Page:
My mum has this amazing recipe folder that makes me really jealous. It has years and years of recipes clipped from magazines neatly clipped and stuck into place, organised by the principle ingredient.
I have this:
Yeah. I’ve been a lot better at the collecting than the organising and so they’re all stuffed into this massive folder, about 97.8 per cent uncooked. It’s so hard to find the one that I want that I pretty much always just look something up on the internet rather than looking through that behemoth. I’m also using Evernote to clip recipes I see on the internet rather than printing them off.
But. I spend a lot of time cooking away from home, and far far away from the internet. I spend a lot of time at my friends’ cottage in the wilds of Wales, at a small seaside resort down in Devon and camping in various off the beaten track places. All of these places have one thing in common: very very limited access to the mobile network (let alone fancy data or 3G connections). They’re also all places it’s nice to cook.
Mr V and I spent ten days in the middle of nowhere in central France last year and I took three cook books with me and really enjoyed having some old favourites to hand (as well as trying out a few new ones). But that was a holiday taken with just the two of us in the car, when a lot of my holidays are undertaken by public transport or crammed in with all my friends plus luggage. I can’t just take my favourite cook books every where I go.
So I’ve given up on creating a nice recipe binder to use at home like my mum has, and instead am happy to use cook books and the internet at home and made this nifty little travel recipe book for when I’m away, with just recipes I’ve tried and tested and know I can cook for a hungry table of people without worrying that they’re horrid or won’t work. They’re the sort of recipes that some people would know off by heart but I seem unable to remember volumes and weights of anything, even things I’ve been cooking regularly for years.
Here tis. Ta da!
I used this fancy exercise book that my friend gave me for my birthday last year. I gave it a plastic cover to protect it during its travels. It has these cute pink, gingham and lace pages with a sort of fake luggage tag to put the recipe name in.
The fact it has this pattern on every page really helps with keeping things looking cohesive. Without that, it’d look pretty chaotic because I’ve taken a mix and match approach to transferring recipes – I’ve either scanned and printed them from books I have at home, printed them straight from the internet, or written them out by hand. I haven’t organised them much, just put anything savoury in from the front and anything sweet in from the back.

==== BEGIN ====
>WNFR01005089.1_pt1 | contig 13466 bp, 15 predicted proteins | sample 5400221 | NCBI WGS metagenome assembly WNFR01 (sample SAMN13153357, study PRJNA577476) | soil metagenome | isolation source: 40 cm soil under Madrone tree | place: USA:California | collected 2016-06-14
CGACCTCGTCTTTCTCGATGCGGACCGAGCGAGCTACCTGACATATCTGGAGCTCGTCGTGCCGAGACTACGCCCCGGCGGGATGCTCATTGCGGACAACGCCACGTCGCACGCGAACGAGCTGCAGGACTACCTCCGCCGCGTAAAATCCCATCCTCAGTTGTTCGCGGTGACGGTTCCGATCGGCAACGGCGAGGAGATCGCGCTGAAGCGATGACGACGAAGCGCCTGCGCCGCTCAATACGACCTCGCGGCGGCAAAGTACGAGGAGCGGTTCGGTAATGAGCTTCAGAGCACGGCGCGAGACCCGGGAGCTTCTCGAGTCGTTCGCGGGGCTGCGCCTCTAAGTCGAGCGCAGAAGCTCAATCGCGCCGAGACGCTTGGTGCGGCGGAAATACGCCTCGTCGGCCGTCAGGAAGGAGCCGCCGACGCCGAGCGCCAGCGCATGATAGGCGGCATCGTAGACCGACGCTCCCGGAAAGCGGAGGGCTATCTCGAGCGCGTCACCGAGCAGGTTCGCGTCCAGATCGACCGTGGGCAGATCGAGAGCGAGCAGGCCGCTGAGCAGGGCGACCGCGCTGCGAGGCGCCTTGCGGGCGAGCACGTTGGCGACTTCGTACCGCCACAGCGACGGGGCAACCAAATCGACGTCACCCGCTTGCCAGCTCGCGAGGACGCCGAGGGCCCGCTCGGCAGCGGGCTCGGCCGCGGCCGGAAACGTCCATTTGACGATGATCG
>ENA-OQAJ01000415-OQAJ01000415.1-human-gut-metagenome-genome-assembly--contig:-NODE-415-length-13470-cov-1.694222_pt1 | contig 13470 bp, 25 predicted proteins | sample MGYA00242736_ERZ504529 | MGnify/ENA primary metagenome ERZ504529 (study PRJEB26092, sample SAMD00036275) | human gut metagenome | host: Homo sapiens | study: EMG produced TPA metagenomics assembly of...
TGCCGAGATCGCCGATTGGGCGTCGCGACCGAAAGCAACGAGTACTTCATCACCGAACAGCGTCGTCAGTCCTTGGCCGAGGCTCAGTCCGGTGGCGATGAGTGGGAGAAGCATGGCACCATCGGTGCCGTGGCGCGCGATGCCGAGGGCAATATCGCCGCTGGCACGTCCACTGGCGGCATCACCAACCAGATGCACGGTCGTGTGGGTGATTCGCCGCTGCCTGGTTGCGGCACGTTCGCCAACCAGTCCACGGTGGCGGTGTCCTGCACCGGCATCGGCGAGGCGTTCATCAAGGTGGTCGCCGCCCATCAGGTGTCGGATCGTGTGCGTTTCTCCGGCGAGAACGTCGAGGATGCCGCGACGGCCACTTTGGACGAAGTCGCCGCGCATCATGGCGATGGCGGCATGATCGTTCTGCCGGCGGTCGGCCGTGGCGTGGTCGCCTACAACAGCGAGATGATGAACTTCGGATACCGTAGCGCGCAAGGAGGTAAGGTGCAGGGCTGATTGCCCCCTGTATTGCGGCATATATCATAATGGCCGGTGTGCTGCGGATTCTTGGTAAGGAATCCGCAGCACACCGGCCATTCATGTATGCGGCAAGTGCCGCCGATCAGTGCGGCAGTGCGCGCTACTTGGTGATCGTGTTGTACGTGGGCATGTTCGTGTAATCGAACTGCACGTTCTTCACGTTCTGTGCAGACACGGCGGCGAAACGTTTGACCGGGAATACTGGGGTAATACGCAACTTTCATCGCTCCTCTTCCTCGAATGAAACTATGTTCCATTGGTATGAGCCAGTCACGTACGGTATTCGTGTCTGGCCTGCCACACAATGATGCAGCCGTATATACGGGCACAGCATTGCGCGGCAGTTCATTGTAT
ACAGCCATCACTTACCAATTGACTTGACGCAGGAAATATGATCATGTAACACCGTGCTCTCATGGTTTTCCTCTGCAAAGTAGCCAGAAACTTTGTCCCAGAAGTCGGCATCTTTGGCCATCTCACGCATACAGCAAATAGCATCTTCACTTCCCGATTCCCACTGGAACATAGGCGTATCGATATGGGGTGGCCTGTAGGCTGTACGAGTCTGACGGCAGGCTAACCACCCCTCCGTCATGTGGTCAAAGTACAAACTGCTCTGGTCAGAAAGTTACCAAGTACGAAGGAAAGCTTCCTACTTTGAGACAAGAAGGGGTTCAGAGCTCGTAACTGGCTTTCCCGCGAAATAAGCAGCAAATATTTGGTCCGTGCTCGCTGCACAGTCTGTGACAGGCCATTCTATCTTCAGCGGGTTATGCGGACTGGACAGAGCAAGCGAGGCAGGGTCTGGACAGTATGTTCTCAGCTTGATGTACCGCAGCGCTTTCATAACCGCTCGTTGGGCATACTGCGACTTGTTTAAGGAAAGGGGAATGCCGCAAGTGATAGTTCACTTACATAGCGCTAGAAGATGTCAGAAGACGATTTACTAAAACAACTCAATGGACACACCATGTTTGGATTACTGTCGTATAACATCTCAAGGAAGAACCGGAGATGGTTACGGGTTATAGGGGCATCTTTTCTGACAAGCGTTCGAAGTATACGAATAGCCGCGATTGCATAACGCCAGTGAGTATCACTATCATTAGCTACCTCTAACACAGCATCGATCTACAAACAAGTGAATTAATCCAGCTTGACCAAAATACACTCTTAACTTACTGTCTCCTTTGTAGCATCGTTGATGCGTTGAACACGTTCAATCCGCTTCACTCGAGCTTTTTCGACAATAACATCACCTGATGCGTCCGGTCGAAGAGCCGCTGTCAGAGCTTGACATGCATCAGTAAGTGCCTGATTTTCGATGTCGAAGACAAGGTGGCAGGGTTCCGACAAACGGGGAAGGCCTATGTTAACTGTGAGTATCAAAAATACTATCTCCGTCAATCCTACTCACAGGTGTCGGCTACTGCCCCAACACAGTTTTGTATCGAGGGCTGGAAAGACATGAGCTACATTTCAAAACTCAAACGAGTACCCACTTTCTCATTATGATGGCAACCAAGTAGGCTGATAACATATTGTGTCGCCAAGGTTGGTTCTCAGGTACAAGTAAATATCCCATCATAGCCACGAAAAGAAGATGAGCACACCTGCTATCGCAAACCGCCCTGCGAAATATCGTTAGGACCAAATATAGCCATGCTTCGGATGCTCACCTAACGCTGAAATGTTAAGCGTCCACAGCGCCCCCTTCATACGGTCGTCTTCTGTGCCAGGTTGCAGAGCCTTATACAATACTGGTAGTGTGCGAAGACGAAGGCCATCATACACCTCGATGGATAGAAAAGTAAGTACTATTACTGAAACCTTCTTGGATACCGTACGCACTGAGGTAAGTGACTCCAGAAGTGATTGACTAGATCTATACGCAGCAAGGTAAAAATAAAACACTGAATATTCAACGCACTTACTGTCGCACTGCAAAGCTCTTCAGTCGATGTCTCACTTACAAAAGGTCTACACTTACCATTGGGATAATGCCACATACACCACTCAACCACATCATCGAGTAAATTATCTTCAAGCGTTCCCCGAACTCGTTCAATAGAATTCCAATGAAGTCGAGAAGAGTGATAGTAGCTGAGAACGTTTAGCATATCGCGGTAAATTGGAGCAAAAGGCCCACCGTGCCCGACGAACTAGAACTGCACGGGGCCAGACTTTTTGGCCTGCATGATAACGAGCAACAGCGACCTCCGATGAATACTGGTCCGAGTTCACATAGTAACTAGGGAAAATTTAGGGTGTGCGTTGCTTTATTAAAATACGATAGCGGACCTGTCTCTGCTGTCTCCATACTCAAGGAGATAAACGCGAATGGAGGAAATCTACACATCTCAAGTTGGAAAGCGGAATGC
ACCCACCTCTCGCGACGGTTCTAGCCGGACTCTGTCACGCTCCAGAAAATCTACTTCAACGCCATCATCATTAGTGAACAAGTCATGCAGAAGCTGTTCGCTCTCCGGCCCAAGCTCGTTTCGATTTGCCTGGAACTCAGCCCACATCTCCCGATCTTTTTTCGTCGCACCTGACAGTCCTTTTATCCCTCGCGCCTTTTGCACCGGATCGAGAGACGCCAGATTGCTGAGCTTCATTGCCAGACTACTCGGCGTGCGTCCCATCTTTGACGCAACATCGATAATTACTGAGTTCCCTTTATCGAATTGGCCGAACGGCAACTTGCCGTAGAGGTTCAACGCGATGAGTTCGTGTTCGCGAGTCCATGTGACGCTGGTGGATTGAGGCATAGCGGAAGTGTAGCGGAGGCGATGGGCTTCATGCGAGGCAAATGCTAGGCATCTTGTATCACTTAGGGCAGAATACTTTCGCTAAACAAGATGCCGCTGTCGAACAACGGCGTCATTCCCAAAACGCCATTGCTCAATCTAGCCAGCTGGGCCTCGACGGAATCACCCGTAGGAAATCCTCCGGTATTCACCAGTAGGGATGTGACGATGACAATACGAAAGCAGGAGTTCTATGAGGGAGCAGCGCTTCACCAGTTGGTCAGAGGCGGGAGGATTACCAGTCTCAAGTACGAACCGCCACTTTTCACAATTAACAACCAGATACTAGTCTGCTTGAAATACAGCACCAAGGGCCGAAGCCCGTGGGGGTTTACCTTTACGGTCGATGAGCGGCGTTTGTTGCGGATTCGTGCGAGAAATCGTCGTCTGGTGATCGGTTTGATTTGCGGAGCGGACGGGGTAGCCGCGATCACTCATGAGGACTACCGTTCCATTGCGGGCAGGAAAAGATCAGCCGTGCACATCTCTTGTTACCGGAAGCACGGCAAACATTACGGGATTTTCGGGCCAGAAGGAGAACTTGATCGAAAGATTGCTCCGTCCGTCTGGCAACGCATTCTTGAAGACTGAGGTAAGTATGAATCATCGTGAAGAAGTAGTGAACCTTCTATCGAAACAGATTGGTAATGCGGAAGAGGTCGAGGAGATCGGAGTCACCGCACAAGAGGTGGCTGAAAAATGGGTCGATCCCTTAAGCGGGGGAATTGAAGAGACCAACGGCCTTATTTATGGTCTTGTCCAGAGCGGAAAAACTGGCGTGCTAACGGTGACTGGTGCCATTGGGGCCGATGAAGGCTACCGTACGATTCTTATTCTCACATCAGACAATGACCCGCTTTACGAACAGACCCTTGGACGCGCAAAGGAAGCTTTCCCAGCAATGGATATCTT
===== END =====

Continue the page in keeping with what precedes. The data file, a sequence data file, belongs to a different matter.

I’ve also tried to think about what sort of things I might need to know when I’m cooking in the middle of nowhere without any access to the internet. So in the middle I’ve put a bit of a reference section with conversion tables, and I’m filling it up with substitutions from the Cook’s Thesaurus as I think of them (did you know you can replace eggs with mayonaise when you’re making cakes?). I also made sure to print out a full guide to how long to roast different meats based on their weights.
Most of the pictures have come from the recipe itself, but I particularly like this page where I used a picture of the cake when I made it, so I’ve left some gaps for some of my own pictures when I next make the recipes.
I mentionned earlier that I covered it with a plastic thing to keep it safe, what I didn’t say was that I bought one on the internet but when it arrived it was a bit flimsy and didn’t fit the book correctly. So I bought a better (sturdy, glossy) one (that fits) from Rymans.
But, I kept the other one (it was pretty cheap). I’ve tucked it in the back pocket of the new cover so I can use it to cover the pages of the book when I’m cooking. I’m a suuuuper messy cook. (So much so that the best way to find my favourite recipes in my cook books is to find the pages that have been stuck together).
Aaaaaaand finally, a picture with my hand in it to show you the scale.
To see some of the recipes that have made it into my tried-and-true, can’t-live-without-’em cookbook, click here.
What are yours?